Shavuot is coming up on Sunday night. This is the holiday on which we celebrate the Revelation and giving of the Torah at Sinai (I believe in the Revelation; in terms of exactly what was given, I am not touching that on this blog with a ten-foot pole).
Anyway, I have noticed from reading blogs and seeing people's Facebook status updates--hey, I'm a grad student, so I don't always go outside--that some people are talking about readying themselves for Shavuot, preparing to bring their neshamot (souls) up as high as possible for the time when they will receive the Torah again. Even though I am a (religious) rationalist who would rather think of mitzvot than her neshamah, not that the two are mutually exclusive, I find all this talk of musings and preparations for the holiday quite nice.
I also find that it makes me feel guilty. When I think of Shavuot, I think of: 1. where I will eat meals, and how many dishes I have to prepare beforehand for me and/or potlocks; 2. how disgusting my hair is going to be on the second day; 3. how bored and or/hot (temperature-wise)I will probably be by Tuesday afternoon. Sometimes I also think about and get kind of excited for my community's Tikkun Leil Shavuot (staying up all night to study Torah) and a few of the shiurim (lessons) that I have seen on the tentative schedule, so that's good. But then my mind wanders to logistics: Should I go for mincha (afternoon prayers), or wait to go over until dinner and then stay for some shiurim? How late will I be able to stay up? I should really make a donation to the sponsoring group, etc. Not exactly elevated thinking.
I talked about this with my BFF this morning, and she said that it is only natural to feel this way, since that is how our ancestors thought about the holiday, too. Even though we now have modern technology, money, and butcher shops, only really special, high energy people who are not writing dissertations can do both. That reminded me of a d'var Torah I once heard from a woman who used to be yeshivish and married to a yeshivah bochur (full-time Talmud student) and now is not religious like that anymore. She talked about slaving over holiday meals for her husband and his fellow yeshivah bochurim and then having one of them say at her table, "I really enjoy yontif (holidays) because they're so relaxing." She thought, "Yeah, right, for those who have food served to them."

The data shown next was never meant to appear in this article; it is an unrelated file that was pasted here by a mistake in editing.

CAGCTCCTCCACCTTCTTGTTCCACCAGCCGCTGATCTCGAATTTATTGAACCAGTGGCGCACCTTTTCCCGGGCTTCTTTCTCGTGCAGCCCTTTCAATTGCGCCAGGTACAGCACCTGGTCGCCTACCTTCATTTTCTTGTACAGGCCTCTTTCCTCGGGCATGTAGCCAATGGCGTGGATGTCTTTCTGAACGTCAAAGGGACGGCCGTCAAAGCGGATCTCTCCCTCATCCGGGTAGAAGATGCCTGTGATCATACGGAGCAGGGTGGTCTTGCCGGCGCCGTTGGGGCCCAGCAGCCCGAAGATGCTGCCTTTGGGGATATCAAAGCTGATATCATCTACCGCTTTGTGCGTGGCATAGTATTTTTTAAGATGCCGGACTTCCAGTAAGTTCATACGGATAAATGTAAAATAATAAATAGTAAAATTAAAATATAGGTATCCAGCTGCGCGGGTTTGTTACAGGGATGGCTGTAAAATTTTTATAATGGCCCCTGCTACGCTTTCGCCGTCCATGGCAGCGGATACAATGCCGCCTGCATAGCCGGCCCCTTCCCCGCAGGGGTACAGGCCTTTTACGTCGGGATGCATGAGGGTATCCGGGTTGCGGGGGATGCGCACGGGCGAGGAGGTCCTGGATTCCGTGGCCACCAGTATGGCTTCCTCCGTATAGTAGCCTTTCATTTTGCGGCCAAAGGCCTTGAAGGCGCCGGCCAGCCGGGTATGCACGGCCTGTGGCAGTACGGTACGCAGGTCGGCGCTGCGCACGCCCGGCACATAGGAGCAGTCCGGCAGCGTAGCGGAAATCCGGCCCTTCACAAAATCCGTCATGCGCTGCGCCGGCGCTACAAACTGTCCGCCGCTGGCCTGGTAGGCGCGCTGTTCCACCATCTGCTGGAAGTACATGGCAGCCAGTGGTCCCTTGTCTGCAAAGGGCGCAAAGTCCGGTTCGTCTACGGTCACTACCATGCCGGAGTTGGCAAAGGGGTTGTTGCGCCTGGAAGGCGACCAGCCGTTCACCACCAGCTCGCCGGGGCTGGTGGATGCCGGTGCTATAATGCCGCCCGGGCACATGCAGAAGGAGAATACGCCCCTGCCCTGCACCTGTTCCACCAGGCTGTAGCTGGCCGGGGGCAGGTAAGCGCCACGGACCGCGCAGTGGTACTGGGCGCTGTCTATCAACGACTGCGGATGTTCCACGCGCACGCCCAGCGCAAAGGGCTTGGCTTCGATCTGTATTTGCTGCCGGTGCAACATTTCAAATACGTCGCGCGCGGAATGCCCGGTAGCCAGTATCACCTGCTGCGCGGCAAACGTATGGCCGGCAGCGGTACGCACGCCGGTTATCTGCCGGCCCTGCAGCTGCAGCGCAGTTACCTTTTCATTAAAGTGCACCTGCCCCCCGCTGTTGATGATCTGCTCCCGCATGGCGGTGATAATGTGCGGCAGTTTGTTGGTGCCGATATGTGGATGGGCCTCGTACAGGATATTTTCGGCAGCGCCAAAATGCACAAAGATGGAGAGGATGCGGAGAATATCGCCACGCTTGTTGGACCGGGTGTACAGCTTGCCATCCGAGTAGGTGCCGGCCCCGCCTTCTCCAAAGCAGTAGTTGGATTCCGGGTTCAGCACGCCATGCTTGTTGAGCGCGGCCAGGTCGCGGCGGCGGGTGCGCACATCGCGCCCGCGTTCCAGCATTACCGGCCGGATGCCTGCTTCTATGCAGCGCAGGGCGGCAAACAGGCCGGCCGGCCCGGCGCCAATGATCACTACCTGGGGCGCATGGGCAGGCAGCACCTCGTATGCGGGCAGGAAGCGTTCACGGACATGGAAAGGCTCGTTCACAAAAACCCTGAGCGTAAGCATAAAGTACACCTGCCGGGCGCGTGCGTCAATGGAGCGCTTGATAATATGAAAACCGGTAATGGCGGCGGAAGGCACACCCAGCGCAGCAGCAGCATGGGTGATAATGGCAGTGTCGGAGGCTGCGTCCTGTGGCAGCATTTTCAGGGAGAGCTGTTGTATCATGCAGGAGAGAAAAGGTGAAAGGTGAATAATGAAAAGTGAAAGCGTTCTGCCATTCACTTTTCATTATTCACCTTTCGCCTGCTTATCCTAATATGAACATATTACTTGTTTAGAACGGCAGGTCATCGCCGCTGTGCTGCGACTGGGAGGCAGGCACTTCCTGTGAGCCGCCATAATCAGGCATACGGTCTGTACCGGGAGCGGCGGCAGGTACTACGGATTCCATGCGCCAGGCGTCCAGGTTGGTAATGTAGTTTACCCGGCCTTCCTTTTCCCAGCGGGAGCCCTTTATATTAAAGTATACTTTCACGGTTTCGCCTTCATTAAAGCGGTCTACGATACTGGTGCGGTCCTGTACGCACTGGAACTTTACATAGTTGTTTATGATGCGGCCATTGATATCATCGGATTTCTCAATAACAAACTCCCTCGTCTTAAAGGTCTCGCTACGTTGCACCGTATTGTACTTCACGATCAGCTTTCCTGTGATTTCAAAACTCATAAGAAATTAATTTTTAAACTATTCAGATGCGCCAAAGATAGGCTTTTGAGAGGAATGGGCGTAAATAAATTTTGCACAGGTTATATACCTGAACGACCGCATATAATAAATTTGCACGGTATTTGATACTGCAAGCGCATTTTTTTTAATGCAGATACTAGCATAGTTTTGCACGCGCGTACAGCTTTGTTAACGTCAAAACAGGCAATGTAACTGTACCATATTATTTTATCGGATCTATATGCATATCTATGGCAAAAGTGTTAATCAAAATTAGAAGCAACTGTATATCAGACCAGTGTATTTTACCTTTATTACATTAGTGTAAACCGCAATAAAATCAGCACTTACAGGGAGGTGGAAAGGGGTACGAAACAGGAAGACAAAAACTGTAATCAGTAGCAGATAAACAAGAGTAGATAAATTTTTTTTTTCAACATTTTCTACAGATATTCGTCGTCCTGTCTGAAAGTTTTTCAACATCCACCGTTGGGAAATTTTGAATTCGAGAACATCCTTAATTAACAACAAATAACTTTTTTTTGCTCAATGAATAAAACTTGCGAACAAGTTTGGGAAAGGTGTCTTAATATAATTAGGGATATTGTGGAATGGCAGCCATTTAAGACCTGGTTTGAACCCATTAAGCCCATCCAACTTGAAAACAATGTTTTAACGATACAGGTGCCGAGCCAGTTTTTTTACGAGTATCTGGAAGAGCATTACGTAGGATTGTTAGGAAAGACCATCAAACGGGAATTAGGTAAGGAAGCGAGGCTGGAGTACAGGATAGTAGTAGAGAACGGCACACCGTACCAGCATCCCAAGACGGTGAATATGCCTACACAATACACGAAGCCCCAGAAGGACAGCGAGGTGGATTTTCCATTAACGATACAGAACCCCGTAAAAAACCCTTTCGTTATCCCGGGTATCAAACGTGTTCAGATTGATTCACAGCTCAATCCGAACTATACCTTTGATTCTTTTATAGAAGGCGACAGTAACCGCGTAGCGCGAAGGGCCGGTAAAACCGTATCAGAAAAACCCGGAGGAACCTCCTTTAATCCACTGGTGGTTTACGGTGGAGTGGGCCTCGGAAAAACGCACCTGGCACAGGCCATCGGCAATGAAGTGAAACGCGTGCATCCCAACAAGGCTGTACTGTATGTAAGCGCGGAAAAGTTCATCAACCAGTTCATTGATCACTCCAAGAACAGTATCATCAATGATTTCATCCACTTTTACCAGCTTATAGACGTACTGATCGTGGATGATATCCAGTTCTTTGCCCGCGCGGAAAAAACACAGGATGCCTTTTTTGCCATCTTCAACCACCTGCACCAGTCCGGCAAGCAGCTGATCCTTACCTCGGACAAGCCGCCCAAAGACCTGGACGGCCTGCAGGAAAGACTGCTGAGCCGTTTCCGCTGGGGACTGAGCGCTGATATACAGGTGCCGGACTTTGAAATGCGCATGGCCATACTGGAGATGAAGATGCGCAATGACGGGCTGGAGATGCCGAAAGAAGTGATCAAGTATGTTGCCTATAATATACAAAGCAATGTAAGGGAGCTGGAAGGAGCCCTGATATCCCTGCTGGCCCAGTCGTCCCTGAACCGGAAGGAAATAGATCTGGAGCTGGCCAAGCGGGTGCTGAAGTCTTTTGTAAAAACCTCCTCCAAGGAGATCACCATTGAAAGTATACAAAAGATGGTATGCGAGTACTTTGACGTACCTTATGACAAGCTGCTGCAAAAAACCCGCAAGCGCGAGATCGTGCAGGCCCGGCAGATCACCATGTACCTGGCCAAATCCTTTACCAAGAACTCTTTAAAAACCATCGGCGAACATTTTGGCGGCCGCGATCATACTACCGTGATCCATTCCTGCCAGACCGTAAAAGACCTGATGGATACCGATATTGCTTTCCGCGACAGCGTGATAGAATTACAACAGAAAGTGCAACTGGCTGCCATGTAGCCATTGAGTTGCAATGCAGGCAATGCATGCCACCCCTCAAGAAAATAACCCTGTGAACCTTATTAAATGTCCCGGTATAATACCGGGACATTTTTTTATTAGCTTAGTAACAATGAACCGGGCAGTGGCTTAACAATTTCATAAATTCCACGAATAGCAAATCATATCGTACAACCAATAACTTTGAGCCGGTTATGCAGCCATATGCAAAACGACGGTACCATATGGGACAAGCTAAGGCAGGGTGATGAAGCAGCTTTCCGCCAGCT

My mom told me that this was an anti-feminist statement when I said something similar in a slightly different context, but I think that the traditional division of labor is not particularly conducive to women having deep thoughts about yontif in the days before. Now that many men in my community help with food preparation and so forth, one possibility is that both parties feel like they have a little more time to reflect. The other possibility is that, now, everyone's head is full of blintzes and logistics (mmmm . . . logistics), and only those who are teaching at the Tikkun are thinking about texts, and it is largely because they are forced to. (Although I realize that some people volunteer for the Tikkun in order to motivate themselves to study texts and think about the holiday, which I think is very admirable).
So, does anyone else feel this way? What do you do about it? (Please don't tell me that I CAN, in fact, wash my hair on yontif. I'm not doing that right now, and it's not the point, anyway).